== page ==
As technology evolves, we are losing our roots.
Jason Grant, a Somerset Community College student, made that statement when describing a ram pump he engineered for his farm. Using technology originating back to the 1800s, Grant combined old technology with modern parts to come up with a solution to a problem he was faced with when watering his cattle.
Grant, age 42, lost his job when the Jamestown Fruit of the Loom factory closed down in 2014.
I thought I was going to lose my farm and my house, Grant said. I started doing everything I could to save money.
While trying to save money, Grant realized that he was spending more than $50 each month to water his cattle. That expense, he said, was one he simply couldn't afford after losing his maintenance position at the plant.
I had to move my cattle off the cliffs a few years back, so I had to use city water in my troughs, said Grant, who lives in Egypt, Kentucky. They were calving on the hillside and it was too dangerous.
Water was available at the bottom of the cliff thanks to a natural spring and creek that runs into Adair Countys Snake Creek and eventually Green River Lake, he said. In order to get it to the cattle, though, Grant had to pump it up a hillside nearly 80 feet in elevation.
Never one to give up, Grant and a friend began looking at ways to pump the water up the hill.
I didn't want to give up my cattle, said Grant.
He began working with the ram pump idea and is now able to successfully use the force of the flowing creek to provide more than 215 gallons of water per day to his small farm.
I didnt invent this technology, Grant said. I just found it and put it to use.
A ram pump, Grant said, is a cyclic water pump powered by water power. It takes no outside source of power other than the energy of the flowing water to make the pump work. According to howstuffworks.com and Borst Engineerings website, which provides free calculators for building a DIY ram pump, you must have a source of water situated above the pump for the pump to work. The pump has a valve that allows water to flow through this pipe and build up speed, which then causes the valve to shut, building pressure that opens a second valve and pushes out water.
The pump runs 24/7, said Grant. Luckily, this branch of the creek has never been dry since Ive been here, which is 20 years.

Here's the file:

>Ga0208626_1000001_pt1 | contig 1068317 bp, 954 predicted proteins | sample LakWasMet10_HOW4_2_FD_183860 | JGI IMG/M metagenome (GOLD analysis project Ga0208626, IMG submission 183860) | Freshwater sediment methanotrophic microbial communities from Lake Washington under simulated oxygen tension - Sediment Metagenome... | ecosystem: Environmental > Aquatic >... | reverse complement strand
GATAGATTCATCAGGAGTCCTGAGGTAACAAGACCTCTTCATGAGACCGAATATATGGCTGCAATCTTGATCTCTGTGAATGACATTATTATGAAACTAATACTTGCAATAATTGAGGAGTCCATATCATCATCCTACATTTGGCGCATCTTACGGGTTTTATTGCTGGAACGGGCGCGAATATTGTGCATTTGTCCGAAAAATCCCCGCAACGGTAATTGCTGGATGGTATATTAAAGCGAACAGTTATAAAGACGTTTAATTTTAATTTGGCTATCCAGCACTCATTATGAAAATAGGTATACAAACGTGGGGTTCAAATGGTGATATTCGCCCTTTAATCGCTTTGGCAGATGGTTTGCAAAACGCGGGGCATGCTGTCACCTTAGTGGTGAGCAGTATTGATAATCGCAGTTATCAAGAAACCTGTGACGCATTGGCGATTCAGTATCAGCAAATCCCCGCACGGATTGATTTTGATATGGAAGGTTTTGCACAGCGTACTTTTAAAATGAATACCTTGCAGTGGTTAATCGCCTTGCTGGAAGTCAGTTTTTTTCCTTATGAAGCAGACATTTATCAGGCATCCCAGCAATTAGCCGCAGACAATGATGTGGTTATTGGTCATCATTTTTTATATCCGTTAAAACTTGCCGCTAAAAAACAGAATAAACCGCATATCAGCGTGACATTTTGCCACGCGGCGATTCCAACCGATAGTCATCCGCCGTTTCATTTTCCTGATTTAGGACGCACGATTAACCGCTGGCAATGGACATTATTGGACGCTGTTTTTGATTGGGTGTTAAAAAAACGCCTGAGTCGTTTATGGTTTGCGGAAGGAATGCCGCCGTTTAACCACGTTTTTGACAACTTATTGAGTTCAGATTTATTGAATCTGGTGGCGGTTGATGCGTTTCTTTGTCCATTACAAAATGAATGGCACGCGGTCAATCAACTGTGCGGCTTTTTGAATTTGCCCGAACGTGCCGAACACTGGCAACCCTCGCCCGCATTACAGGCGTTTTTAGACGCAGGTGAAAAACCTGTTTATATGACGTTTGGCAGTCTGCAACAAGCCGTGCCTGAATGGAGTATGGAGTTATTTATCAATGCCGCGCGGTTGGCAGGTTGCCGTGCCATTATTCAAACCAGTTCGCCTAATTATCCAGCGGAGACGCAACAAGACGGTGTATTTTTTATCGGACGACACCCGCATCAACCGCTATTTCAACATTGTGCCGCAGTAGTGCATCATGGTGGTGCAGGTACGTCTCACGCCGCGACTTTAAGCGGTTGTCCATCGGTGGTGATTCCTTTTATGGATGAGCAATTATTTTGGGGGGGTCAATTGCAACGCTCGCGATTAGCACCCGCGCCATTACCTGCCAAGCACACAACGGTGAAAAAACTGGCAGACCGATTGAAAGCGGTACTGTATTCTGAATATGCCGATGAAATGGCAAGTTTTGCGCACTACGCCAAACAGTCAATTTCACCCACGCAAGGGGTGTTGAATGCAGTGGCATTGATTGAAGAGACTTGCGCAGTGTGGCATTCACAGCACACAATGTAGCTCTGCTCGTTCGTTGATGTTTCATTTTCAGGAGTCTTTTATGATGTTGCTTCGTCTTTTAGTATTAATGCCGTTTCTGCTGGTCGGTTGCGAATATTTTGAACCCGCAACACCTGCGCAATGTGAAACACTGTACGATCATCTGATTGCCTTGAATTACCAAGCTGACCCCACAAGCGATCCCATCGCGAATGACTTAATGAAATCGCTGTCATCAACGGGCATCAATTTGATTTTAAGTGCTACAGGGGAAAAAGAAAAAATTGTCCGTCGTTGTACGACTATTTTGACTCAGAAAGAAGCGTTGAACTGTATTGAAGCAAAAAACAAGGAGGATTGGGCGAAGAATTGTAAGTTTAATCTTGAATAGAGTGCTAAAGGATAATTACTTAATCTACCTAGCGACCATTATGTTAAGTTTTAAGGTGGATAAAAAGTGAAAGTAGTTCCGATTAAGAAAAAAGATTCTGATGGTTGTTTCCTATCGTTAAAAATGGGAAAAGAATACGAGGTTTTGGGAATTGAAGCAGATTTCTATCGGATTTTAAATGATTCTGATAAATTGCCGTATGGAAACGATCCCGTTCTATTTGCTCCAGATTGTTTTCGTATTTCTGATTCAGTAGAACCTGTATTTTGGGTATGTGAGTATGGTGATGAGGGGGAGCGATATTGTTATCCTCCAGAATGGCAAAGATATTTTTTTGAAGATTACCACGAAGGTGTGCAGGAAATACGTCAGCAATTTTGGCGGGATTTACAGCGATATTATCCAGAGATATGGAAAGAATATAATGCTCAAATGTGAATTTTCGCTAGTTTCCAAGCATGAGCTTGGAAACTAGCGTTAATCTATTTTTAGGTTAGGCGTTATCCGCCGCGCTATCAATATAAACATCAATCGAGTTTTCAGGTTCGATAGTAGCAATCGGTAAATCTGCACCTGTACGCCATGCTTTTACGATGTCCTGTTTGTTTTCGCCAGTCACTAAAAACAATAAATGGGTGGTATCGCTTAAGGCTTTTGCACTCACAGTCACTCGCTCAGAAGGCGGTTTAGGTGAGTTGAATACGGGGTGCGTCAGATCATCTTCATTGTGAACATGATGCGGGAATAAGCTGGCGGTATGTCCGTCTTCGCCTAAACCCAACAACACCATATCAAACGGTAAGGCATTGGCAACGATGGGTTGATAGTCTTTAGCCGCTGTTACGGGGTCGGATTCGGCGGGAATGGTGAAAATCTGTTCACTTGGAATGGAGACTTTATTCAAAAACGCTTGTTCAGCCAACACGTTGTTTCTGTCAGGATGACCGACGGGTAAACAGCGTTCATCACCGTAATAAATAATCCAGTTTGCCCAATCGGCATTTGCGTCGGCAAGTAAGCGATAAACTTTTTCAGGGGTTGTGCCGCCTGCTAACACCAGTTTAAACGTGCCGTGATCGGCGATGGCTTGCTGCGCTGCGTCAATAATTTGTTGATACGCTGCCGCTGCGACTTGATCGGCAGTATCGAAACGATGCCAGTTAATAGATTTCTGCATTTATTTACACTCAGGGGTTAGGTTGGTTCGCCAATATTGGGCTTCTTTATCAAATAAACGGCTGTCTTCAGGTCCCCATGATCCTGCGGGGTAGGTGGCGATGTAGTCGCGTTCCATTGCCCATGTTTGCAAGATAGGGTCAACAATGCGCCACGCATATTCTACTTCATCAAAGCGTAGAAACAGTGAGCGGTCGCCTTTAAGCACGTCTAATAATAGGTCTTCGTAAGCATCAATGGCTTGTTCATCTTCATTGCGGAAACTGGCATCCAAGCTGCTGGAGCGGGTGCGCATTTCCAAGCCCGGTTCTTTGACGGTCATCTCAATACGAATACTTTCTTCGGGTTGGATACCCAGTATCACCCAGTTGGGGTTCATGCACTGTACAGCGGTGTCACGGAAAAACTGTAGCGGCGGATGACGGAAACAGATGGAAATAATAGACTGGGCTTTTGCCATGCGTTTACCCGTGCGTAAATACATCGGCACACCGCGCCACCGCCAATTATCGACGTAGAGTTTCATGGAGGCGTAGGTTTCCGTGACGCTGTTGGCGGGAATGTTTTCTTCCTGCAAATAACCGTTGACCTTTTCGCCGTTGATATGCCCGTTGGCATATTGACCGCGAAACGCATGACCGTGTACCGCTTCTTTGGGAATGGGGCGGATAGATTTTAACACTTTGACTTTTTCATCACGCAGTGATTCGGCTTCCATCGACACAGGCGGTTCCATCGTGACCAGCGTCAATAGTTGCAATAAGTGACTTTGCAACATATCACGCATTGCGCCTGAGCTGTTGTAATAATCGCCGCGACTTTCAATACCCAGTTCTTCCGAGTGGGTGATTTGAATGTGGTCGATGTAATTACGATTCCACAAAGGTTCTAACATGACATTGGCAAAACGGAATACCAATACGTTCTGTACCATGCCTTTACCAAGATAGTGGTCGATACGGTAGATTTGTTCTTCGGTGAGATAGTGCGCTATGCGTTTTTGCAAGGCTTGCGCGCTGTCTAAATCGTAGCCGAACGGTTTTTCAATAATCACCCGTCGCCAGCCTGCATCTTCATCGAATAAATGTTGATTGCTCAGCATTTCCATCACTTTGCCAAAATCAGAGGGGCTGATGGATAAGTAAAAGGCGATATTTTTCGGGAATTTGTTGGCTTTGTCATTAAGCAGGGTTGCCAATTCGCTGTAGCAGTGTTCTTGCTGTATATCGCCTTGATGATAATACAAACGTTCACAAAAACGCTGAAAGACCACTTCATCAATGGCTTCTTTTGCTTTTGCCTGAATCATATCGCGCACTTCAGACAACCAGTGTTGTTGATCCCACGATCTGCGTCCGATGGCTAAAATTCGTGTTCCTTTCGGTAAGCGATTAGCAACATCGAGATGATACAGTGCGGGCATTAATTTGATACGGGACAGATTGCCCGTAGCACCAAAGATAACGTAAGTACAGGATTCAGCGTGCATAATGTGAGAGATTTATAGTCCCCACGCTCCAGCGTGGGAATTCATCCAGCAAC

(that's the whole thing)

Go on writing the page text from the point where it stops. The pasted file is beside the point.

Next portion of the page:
Now, Grant is putting his love for learning and finding ways to make things work by getting his associates degree from Somerset Community College in Industrial Maintenance through the Trade Adjustment Assistance (TAA) program. The TAA program was designed to assist workers who lost their jobs, such as with the Fruit of the Loom factory closing.
The adjustment from provider to student, though, has been hard for Grant.
I was about a year away from getting the job I always wanted on the shift I wanted when I lost my job, said Grant, who is expected to graduate from SCC in May. Its been 20 years since I was in school. Luckily I have a supportive family.
Grants son Owen, a junior at Adair County High School, often helps him with his math, he said, and his son Jayce, a student at Lindsey Wilson College, and wife Wendy also help. Wendy, though, is fighting a battle with cancer, making Grant even more committed to finishing his degree.
I feel mostly ashamed for losing my job, Grant said. When I was working, everything was on my shoulders, then my wife had to carry us. I felt like Id failed my duty.
But, God has provided. He had a plan for us, said Grant.
Through all of it, Grant said he wants other students to recognize the opportunity they have to attend college.
I have a hard time with kids who have the opportunity to do something with their life and they cant show up to class, he said. If someone like me can do it with everything I have on my plate, then there aren't any excuses.
Grants instructors at SCC say he is an ideal, hard-working student. Likewise, he credits much of his success to his instructors.
The industrial maintenance program instructors are great and very knowledgeable, said Grant. I would encourage anyone interested in the maintenance or welding field to look close at SCC. It is a challenging field with instructors who demand a high degree of effort.